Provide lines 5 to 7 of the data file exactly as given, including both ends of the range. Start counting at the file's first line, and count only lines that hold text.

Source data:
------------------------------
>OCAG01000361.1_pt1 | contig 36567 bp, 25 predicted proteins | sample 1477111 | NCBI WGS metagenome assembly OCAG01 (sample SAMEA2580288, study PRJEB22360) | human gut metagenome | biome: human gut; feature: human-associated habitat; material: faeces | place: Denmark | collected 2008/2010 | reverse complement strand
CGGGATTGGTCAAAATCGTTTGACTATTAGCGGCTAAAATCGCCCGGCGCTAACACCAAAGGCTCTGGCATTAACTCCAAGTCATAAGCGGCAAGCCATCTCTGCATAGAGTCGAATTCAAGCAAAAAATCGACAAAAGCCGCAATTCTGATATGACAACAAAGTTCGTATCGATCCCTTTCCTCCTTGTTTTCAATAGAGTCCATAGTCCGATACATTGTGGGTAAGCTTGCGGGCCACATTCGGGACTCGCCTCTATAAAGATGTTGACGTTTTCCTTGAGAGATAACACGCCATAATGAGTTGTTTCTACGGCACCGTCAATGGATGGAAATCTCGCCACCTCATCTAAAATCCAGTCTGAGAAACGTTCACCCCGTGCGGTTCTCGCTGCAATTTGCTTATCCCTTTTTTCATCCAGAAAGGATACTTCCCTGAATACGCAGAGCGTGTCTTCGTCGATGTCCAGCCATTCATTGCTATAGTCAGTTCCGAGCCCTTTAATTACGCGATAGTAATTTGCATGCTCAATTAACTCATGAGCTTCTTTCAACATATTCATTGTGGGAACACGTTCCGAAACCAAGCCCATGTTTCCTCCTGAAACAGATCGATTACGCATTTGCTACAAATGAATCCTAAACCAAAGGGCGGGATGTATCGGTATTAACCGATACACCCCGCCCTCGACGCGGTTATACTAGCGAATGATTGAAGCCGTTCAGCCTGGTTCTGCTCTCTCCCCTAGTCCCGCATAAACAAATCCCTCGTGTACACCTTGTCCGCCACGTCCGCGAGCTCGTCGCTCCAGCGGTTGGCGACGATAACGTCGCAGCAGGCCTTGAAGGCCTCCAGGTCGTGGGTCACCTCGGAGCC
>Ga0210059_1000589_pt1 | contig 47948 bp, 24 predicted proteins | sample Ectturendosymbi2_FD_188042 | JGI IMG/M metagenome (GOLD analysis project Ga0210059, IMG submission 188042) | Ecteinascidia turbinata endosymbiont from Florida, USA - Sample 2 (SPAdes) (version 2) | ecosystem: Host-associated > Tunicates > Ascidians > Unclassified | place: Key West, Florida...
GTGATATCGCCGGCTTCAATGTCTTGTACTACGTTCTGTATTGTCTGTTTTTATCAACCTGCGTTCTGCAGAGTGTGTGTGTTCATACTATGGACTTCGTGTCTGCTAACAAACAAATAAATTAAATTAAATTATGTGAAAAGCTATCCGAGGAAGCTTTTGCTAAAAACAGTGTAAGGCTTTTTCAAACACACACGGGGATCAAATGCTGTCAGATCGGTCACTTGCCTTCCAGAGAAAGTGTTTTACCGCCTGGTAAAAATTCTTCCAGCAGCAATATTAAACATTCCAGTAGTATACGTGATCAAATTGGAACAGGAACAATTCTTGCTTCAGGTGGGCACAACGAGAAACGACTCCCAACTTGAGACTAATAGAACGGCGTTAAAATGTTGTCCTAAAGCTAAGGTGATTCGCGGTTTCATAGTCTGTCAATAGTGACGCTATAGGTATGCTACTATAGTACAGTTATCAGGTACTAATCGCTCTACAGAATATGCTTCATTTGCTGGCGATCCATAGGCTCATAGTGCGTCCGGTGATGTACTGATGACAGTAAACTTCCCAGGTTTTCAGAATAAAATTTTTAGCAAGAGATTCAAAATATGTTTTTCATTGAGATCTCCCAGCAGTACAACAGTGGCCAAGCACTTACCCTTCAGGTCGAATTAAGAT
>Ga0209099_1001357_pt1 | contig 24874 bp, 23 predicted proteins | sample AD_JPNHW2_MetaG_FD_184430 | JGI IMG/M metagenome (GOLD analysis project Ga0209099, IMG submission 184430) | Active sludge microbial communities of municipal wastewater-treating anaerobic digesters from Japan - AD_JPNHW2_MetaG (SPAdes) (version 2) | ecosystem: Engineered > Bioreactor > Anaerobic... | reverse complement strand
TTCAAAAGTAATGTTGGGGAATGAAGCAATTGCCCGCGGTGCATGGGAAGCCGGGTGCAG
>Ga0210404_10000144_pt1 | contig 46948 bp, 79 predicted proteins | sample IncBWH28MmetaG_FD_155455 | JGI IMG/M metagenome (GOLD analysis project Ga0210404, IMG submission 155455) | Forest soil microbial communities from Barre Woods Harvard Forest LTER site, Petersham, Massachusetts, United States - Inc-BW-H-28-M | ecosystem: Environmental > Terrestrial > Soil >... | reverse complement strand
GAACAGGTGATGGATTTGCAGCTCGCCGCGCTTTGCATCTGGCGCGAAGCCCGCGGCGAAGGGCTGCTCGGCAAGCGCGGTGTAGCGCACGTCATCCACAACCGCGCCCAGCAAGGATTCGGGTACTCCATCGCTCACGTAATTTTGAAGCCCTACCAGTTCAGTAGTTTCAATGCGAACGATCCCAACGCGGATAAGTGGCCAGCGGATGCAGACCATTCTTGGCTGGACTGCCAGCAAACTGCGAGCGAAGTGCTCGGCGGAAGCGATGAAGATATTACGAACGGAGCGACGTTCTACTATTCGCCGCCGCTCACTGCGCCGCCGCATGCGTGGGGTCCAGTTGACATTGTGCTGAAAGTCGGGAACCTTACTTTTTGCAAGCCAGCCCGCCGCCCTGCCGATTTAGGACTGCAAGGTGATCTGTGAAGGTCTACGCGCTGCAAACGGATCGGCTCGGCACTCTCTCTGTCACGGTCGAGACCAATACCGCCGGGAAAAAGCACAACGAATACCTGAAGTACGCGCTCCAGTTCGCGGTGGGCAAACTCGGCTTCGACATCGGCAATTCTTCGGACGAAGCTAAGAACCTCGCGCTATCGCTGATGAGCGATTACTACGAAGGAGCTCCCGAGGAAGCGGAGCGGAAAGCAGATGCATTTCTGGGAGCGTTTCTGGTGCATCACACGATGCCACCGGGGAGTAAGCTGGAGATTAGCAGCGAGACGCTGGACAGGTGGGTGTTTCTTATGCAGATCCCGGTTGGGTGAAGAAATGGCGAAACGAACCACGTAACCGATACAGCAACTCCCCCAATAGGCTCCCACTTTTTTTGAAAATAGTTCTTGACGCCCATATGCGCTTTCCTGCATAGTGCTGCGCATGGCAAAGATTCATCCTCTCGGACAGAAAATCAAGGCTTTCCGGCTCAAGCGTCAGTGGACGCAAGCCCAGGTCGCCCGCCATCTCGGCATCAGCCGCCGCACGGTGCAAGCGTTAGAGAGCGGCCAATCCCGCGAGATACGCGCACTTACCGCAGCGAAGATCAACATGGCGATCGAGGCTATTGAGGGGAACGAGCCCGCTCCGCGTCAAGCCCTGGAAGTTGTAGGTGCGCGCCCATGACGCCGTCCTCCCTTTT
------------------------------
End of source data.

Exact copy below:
>Ga0209099_1001357_pt1 | contig 24874 bp, 23 predicted proteins | sample AD_JPNHW2_MetaG_FD_184430 | JGI IMG/M metagenome (GOLD analysis project Ga0209099, IMG submission 184430) | Active sludge microbial communities of municipal wastewater-treating anaerobic digesters from Japan - AD_JPNHW2_MetaG (SPAdes) (version 2) | ecosystem: Engineered > Bioreactor > Anaerobic... | reverse complement strand
TTCAAAAGTAATGTTGGGGAATGAAGCAATTGCCCGCGGTGCATGGGAAGCCGGGTGCAG
>Ga0210404_10000144_pt1 | contig 46948 bp, 79 predicted proteins | sample IncBWH28MmetaG_FD_155455 | JGI IMG/M metagenome (GOLD analysis project Ga0210404, IMG submission 155455) | Forest soil microbial communities from Barre Woods Harvard Forest LTER site, Petersham, Massachusetts, United States - Inc-BW-H-28-M | ecosystem: Environmental > Terrestrial > Soil >... | reverse complement strand